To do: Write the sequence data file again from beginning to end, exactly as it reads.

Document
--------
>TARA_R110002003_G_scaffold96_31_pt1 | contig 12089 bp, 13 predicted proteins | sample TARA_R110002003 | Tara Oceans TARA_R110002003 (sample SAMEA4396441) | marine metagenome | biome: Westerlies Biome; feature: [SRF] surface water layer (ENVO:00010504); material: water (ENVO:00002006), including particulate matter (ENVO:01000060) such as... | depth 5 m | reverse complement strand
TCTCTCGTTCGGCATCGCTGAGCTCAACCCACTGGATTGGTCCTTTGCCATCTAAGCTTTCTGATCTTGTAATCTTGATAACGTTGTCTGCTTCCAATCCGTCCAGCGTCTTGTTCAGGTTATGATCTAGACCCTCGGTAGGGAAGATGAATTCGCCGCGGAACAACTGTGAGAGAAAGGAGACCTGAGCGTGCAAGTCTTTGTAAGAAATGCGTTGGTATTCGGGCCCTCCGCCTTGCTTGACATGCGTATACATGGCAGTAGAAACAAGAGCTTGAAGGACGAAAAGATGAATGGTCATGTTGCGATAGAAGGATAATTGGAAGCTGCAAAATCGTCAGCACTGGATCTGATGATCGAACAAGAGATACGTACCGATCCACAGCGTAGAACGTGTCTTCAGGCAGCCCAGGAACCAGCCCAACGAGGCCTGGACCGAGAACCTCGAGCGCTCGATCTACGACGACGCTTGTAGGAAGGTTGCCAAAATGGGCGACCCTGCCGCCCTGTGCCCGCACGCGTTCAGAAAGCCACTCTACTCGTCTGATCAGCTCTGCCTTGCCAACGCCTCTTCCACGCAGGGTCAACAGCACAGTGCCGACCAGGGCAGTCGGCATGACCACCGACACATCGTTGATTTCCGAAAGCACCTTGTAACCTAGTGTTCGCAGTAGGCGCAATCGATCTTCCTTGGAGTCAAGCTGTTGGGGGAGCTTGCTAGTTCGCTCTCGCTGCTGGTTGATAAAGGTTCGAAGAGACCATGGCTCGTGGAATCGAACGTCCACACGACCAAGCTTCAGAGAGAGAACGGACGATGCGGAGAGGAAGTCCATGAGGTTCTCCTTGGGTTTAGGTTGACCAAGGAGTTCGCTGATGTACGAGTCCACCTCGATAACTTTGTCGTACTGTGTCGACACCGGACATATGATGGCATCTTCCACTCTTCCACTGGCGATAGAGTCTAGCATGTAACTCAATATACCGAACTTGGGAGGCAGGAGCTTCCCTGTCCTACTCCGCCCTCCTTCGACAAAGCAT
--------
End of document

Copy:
>TARA_R110002003_G_scaffold96_31_pt1 | contig 12089 bp, 13 predicted proteins | sample TARA_R110002003 | Tara Oceans TARA_R110002003 (sample SAMEA4396441) | marine metagenome | biome: Westerlies Biome; feature: [SRF] surface water layer (ENVO:00010504); material: water (ENVO:00002006), including particulate matter (ENVO:01000060) such as... | depth 5 m | reverse complement strand
TCTCTCGTTCGGCATCGCTGAGCTCAACCCACTGGATTGGTCCTTTGCCATCTAAGCTTTCTGATCTTGTAATCTTGATAACGTTGTCTGCTTCCAATCCGTCCAGCGTCTTGTTCAGGTTATGATCTAGACCCTCGGTAGGGAAGATGAATTCGCCGCGGAACAACTGTGAGAGAAAGGAGACCTGAGCGTGCAAGTCTTTGTAAGAAATGCGTTGGTATTCGGGCCCTCCGCCTTGCTTGACATGCGTATACATGGCAGTAGAAACAAGAGCTTGAAGGACGAAAAGATGAATGGTCATGTTGCGATAGAAGGATAATTGGAAGCTGCAAAATCGTCAGCACTGGATCTGATGATCGAACAAGAGATACGTACCGATCCACAGCGTAGAACGTGTCTTCAGGCAGCCCAGGAACCAGCCCAACGAGGCCTGGACCGAGAACCTCGAGCGCTCGATCTACGACGACGCTTGTAGGAAGGTTGCCAAAATGGGCGACCCTGCCGCCCTGTGCCCGCACGCGTTCAGAAAGCCACTCTACTCGTCTGATCAGCTCTGCCTTGCCAACGCCTCTTCCACGCAGGGTCAACAGCACAGTGCCGACCAGGGCAGTCGGCATGACCACCGACACATCGTTGATTTCCGAAAGCACCTTGTAACCTAGTGTTCGCAGTAGGCGCAATCGATCTTCCTTGGAGTCAAGCTGTTGGGGGAGCTTGCTAGTTCGCTCTCGCTGCTGGTTGATAAAGGTTCGAAGAGACCATGGCTCGTGGAATCGAACGTCCACACGACCAAGCTTCAGAGAGAGAACGGACGATGCGGAGAGGAAGTCCATGAGGTTCTCCTTGGGTTTAGGTTGACCAAGGAGTTCGCTGATGTACGAGTCCACCTCGATAACTTTGTCGTACTGTGTCGACACCGGACATATGATGGCATCTTCCACTCTTCCACTGGCGATAGAGTCTAGCATGTAACTCAATATACCGAACTTGGGAGGCAGGAGCTTCCCTGTCCTACTCCGCCCTCCTTCGACAAAGCAT